This is a blog about young children, but this is an article about a high school in Washington. It’s a long article, but you should go read it right now, at least the first section. Really. I’ll wait til you come back.
The high school, chock full of challenging behaviors, tries a whole new approach to discipline. When a child behaves inappropriately, instead of punishing him, they ask what’s wrong. “‘Teachers started becoming detectives,’ says Gordon. ‘We began focusing our concern on what we know that’s going on that might be causing behavior in a kid,’ versus what type of punishment to mete out.” As the article states, it may sound touchy-feely, but the quantifiable results are astonishing. The approach works.
For the high school, the approach was born out of the school’s recognition that most of their students were living with ongoing trauma, and that stress damages your brain and make appropriate behavior nearly impossible. And the approach is nothing short of revolutionary. But I bring this up here because the approach to discipline they arrive at sounds remarkably like standard practice in high-quality preschools.
A phrase preschool teachers often repeat is “All behavior is communication,” and it’s an incredibly practical perspective. When a child hits another child, they’re not “being bad”—they’re trying to tell you “I’m frustrated that he took my toy” or “I’m coming down with a cold” or “I want to be friends with this guy but don’t know how.” If you punish the behavior, it doesn’t teach the child anything useful. Even if you respond with a firm but kind, “Hands are not for hitting,” it does nothing to address what caused the hitting in the first place. But if you can figure out the reason for the hitting, you can start really addressing it.
That doesn’t mean there are no consequences for negative behaviors. Hitting is never okay, and there must be consequences. But keep your eye on the prize: your long-term goal is to teach the child not to hit, and you can accomplish that most effectively by understanding the cause of the hitting and dealing with that. Or, even better, helping the child learn to deal with that.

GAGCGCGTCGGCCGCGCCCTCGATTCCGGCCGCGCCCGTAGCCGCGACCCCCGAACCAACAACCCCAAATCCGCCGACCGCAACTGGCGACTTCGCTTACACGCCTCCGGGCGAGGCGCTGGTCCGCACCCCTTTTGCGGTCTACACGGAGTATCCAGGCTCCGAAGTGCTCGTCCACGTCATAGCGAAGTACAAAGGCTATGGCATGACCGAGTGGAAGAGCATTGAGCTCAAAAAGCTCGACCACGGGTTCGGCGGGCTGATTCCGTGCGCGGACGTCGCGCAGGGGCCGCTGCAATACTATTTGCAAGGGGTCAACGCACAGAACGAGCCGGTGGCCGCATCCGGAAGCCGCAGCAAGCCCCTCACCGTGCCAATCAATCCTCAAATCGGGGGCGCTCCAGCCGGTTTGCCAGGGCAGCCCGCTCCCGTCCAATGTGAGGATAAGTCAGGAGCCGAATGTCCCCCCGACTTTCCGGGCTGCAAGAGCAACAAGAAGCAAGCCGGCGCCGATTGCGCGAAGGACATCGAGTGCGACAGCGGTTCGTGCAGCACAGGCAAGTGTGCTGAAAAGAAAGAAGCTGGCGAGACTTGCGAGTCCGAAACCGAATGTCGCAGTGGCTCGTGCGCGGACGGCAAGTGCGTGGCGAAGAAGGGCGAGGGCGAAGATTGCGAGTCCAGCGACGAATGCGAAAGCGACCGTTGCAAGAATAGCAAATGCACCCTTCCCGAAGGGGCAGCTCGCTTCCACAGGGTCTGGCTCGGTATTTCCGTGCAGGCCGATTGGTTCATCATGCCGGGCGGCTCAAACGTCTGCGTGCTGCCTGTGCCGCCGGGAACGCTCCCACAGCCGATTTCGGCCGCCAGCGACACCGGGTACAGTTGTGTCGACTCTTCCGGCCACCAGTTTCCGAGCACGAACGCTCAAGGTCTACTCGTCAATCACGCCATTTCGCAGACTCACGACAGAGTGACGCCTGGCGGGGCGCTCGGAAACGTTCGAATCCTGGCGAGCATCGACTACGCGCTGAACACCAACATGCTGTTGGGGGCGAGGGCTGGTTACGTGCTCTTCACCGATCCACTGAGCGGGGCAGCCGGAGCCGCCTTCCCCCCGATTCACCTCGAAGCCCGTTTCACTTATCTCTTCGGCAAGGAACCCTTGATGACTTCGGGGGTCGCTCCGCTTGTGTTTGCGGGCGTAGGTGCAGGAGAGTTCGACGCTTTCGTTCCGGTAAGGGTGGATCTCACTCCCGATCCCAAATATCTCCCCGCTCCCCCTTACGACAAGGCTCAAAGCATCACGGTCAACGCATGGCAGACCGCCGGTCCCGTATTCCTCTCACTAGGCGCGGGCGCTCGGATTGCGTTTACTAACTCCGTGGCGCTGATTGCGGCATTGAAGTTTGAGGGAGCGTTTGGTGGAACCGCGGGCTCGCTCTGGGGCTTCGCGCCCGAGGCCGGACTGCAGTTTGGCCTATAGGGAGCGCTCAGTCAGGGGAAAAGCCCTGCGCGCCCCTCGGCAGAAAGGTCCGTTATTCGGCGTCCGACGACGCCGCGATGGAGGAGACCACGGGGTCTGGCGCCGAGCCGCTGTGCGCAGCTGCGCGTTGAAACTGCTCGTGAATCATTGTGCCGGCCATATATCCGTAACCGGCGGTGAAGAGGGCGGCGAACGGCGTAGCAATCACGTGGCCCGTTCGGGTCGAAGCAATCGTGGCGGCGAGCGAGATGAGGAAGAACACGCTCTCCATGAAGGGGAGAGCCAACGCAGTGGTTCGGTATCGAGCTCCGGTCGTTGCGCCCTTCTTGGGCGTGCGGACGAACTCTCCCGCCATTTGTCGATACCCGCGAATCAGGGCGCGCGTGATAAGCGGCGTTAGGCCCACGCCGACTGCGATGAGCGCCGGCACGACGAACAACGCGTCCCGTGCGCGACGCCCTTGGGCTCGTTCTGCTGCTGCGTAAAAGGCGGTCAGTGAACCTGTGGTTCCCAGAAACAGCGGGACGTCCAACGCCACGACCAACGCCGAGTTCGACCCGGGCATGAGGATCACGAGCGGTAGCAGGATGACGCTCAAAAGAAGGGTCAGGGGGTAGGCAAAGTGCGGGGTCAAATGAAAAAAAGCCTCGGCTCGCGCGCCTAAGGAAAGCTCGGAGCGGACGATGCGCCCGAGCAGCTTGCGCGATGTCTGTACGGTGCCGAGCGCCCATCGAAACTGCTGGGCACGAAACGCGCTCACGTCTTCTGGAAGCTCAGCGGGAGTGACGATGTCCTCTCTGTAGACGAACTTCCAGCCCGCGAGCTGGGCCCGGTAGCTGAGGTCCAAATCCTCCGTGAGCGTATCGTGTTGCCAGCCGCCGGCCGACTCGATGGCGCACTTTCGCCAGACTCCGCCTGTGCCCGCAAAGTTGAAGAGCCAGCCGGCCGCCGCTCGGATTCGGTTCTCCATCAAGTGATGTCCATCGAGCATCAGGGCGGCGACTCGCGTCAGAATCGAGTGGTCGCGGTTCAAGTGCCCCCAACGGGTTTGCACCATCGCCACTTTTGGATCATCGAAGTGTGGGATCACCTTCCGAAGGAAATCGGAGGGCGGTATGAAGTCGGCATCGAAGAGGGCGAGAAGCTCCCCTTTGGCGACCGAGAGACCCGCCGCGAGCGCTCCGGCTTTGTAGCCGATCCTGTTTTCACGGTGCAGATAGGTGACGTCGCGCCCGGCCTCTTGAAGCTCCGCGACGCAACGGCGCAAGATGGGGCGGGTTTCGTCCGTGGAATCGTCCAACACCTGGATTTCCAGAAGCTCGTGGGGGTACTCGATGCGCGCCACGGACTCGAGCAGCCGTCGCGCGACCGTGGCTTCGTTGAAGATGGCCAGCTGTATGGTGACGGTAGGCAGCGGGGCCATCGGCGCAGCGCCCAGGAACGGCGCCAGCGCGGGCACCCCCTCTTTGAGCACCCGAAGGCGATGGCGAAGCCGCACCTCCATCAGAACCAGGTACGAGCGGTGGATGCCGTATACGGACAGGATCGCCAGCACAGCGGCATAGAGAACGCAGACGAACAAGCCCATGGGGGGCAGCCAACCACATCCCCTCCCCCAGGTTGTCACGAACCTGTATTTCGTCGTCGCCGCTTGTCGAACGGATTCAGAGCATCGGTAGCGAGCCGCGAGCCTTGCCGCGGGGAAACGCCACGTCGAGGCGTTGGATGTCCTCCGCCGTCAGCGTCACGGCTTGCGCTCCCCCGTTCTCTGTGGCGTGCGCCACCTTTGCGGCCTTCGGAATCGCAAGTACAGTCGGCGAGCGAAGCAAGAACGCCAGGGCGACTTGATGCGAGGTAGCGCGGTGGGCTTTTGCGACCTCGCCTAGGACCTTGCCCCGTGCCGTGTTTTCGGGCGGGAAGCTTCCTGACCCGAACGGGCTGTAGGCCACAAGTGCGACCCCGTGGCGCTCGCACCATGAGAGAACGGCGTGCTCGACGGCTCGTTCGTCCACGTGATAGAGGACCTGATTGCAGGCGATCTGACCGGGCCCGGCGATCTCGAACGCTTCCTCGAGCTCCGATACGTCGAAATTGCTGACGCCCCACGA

As the article says, that often involves “being a detective.” I remember a hitting incident in my 3’s classroom once where the hitter seemed more upset about it than the hit-ee. Instead of saying “You may not hit” or “Why did you do that,” I did some quick thinking about what I knew about the child. I knelt down and said quietly, “Are you thinking about your mom because she’s out of town?” The child nodded and fell into my arms. “I know,” I said, “It’s hard when she goes away. Let’s make sure your friend is okay, and then we’ll sit together and write your mom a letter.” (Note that, for a teacher to be successful at this strategy, it helps to know what’s going on at home.)
All behavior is communication. In this instance, when the child hit his friend, he was sending out frantic smoke signals saying, “Help! I’m falling apart because my mom is out of town.” Once we decode the behavior, we can give the child tools to deal with it better next time. “When your mom is out of town, come tell me and we’ll snuggle together and write a letter to her whenever you want.” We give the child tools to understand himself and control himself, and along the way we stop most of the hitting.
That preschool teacher you know who you think is some kind of wizard with the way kids respond to her? This is what’s going on. The key to effective discipline, for any age child, is understanding the behavior. Once you understand, you can respond to what it means instead of just what it is.
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For a brief primer on how you go about understanding your child’s behavior, read this article on observation I wrote for NAEYC’s blog for families.
And if you’re struggling with discipline at home, I can help! Contact me about consulting.